Before Captain America and Cyclops raised fisticuffs over the fate of Hope…
With The Avengers still reeling from the second Secret War …
When the Mutant race was an endangered species on the brink of complete annihilation…
The X-Men Vs. The Avengers.
Writer: Roger Stern (First three)
Tom DeFalco/Jim Shooter
Artist(s): Marc Silvestri with Josef Rubinstein (first three)
In this episode of Retro Vision, we’ll take a look at one of my favorite Marvel events The X-Men Vs. The Avengers (1987), which is oddly fitting, considering the current state of affairs in Universe 616.
I should warn you though: this isn’t a battle between the classics. Each team is composed of their weird 80′s roster. Now, I’m not a fan of the whole “brevity thing”, so indulge my fanboy OCD as we look over the key players for each team.
At the time, Chris Claremont’s X-Men were in the midst of the Outback Era, with the beefier roles belonging to Magneto, Storm, Wolverine, Rogue, Havok, Dazzler (Longshot and Psylocke being very minor in this miniseries, sorry fans of those two characters).
Opposite, we find Stern’s era of the Avengers, which favored the melee fighters: Captain America, armored Thor, She-Hulk, Black Knight, Dr. Druid and Monica Rambeau as Captain Marvel. If that wasn’t a big enough cast list, the comic also adds in the Soviet Super-Soldiers (Ursa Major, Vanguard, Titanium Man, Crimson Dynamo and Darkstar).
A mouthful, I know. But if that doesn’t pique interests, then just wait.
The premise is relatively simple, fragments of Magneto’s old asteroid base, Avalon, enter Earth’s atmosphere, threatening to destroy a bunch of cool stuff. The Avengers are quick to engage, mitigating the damage inflicted by the space rock, all the while Magneto temporarily allies himself with the X-Men to ensure that remnants of his space station don’t fall into the wrong hands.
But in the words of the late, great Billy Mays “There’s more!”. A third faction comes in, the Soviet Super-Soldiers who want to arrest Magneto to face justice for all his crimes. In the midst of this fiasco, the Master of Magnetism discovers one of his older helmets, which would alter minds all over the globe, erasing prejudice towards Homo Superior. Before he has a chance to mind melt the world’s inhabitants, though, the Avengers arrive, and in a very bizarre twist, Magneto surrenders. Eventually ol’ Maggie stands before a court, but he discovers that the Chief Justice intends to use the proceedings to spark a new human-mutant war. So the purple robed villain can do only one thing… use his helmet to brain wash the judge. El Fin.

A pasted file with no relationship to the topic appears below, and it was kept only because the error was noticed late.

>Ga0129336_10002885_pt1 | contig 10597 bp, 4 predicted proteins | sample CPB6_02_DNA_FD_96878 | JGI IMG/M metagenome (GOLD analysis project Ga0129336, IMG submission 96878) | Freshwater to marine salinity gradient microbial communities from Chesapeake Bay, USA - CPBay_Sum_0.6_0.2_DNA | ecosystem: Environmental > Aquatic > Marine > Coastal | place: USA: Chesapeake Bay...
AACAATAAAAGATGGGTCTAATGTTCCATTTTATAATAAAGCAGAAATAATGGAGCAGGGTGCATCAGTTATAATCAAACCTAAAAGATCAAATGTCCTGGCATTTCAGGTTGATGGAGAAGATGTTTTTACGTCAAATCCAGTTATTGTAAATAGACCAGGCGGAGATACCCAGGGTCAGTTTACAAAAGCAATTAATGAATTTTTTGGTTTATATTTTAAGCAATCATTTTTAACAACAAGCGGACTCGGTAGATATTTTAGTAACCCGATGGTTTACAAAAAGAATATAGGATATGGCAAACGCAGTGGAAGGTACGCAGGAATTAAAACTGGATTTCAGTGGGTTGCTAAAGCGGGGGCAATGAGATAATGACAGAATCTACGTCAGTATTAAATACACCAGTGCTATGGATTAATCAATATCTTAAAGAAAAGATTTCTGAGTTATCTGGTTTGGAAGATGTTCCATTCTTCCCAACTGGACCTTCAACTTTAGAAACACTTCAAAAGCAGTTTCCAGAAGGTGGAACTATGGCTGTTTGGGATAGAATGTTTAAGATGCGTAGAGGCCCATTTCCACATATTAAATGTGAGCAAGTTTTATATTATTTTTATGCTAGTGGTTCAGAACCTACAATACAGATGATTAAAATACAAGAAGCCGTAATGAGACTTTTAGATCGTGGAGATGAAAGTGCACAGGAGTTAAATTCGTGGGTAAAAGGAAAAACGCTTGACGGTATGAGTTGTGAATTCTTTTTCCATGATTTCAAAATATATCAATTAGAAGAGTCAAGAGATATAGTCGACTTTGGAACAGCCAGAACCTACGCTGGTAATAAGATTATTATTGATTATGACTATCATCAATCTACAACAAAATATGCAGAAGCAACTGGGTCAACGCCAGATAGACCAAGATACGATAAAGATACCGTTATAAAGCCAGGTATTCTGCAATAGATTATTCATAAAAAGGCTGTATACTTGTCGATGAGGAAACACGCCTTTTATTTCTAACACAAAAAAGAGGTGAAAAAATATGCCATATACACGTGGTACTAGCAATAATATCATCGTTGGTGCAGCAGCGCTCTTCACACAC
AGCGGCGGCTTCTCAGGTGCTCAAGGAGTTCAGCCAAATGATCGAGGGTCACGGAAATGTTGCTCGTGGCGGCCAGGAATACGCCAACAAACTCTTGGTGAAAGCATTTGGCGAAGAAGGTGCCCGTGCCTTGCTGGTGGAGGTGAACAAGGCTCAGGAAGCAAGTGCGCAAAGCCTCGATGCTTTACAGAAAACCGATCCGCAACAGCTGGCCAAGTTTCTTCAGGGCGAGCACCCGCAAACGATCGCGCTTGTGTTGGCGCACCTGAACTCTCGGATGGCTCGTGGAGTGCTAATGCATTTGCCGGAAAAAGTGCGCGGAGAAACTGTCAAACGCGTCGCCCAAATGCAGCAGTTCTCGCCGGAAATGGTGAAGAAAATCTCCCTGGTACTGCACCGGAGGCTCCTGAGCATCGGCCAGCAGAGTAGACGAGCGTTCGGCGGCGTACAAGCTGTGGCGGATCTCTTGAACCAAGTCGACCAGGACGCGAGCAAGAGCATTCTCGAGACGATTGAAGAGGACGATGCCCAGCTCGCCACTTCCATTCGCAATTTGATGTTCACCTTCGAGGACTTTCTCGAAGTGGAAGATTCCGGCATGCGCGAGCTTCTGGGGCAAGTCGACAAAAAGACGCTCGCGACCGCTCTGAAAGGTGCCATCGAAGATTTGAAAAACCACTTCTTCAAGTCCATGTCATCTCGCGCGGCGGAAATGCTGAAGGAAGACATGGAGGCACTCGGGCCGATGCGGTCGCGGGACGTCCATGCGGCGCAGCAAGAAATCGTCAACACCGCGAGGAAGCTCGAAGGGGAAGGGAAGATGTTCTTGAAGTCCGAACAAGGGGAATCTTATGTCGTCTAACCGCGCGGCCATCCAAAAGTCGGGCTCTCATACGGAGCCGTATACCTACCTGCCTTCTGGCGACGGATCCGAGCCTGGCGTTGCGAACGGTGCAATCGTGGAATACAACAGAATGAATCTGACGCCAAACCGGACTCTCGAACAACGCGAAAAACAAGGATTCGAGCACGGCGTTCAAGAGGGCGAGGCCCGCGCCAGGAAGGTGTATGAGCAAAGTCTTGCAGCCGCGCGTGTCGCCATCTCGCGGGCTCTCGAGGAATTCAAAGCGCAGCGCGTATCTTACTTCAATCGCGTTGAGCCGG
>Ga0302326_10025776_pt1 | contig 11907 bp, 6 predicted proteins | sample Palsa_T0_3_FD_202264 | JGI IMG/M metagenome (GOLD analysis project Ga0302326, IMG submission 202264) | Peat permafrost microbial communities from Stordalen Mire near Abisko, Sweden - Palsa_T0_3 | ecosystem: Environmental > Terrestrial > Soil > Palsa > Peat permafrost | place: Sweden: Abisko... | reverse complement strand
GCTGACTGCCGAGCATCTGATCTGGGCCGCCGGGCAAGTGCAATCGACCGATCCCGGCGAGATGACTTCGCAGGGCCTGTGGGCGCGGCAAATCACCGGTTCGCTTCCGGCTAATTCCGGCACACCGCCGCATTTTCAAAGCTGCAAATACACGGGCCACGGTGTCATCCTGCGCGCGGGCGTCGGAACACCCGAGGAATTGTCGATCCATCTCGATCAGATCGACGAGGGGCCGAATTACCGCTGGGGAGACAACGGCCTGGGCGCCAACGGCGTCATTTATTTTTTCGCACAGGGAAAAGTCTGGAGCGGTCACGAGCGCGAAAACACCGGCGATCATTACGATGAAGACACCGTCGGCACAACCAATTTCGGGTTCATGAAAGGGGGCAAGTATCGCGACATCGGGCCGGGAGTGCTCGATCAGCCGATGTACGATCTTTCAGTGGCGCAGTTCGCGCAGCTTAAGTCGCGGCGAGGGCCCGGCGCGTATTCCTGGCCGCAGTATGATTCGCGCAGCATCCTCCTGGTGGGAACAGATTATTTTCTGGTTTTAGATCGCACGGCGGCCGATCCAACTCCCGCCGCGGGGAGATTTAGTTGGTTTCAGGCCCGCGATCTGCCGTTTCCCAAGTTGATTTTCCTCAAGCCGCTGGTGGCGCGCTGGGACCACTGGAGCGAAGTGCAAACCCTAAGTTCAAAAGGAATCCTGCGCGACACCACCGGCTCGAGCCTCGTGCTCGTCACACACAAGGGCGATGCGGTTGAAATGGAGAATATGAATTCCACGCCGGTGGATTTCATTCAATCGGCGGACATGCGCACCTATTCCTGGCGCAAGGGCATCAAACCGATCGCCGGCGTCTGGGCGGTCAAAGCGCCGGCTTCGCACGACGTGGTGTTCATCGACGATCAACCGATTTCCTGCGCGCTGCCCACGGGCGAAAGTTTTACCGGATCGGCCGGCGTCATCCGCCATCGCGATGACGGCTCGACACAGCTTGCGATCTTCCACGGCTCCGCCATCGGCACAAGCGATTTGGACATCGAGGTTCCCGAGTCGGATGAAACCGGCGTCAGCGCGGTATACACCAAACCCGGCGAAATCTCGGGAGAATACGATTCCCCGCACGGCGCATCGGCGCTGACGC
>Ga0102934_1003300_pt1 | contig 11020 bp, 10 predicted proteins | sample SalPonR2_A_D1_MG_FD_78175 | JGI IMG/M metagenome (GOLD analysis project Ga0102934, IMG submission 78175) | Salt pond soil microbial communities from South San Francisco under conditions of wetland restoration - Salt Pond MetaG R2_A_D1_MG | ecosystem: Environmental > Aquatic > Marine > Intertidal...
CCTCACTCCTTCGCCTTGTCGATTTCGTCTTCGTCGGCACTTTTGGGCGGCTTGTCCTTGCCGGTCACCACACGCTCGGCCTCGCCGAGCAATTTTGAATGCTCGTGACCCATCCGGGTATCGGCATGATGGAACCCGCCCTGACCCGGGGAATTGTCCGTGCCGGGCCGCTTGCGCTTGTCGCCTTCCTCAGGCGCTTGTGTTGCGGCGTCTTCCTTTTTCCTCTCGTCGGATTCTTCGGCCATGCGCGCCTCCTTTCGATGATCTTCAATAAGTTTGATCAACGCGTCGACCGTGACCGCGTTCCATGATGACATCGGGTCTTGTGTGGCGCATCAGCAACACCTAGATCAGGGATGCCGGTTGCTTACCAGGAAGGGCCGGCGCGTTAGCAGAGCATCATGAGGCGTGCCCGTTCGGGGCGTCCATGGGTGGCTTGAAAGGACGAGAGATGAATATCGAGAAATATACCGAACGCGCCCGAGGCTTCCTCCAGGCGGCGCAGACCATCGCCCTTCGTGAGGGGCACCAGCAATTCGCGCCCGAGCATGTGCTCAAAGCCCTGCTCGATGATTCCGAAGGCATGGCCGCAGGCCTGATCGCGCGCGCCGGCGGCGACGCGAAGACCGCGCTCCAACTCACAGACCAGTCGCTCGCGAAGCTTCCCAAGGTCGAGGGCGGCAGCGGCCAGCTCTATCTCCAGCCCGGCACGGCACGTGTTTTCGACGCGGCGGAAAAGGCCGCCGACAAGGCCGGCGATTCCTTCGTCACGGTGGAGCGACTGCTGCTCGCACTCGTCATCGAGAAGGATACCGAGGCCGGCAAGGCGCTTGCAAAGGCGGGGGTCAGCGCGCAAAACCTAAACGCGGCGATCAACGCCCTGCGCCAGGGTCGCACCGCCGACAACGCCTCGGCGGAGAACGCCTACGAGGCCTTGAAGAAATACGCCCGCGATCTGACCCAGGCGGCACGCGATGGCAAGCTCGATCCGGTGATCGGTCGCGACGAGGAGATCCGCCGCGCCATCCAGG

If it feels like the plot is loosely summed up, that’s because this is one story that it’s not about the destination, it’s about the journey. Unlike the current AvX storyline, Roger Stern handles both teams well, neither outshining the other or feeling in the wrong at all. Even the Soviets shined in this, granted that could be because my inner child always gets excited for people turning into giant bears. The fight scenes are stunning, with no character getting lost in the scuffle and even Doctor Druid, an character that’s never been high on my list fit well in both the fights and the quieter scenes.
The art is simply spectacular. The fight scenes aren’t cluttered or rushed. The colors are vibrant and clear. Even now, I would pick Silvestri over some current artists. So with that, whether you’re pro-Avengers or standing defiantly with the X-Men, it earns 4.5 out 5 Stars!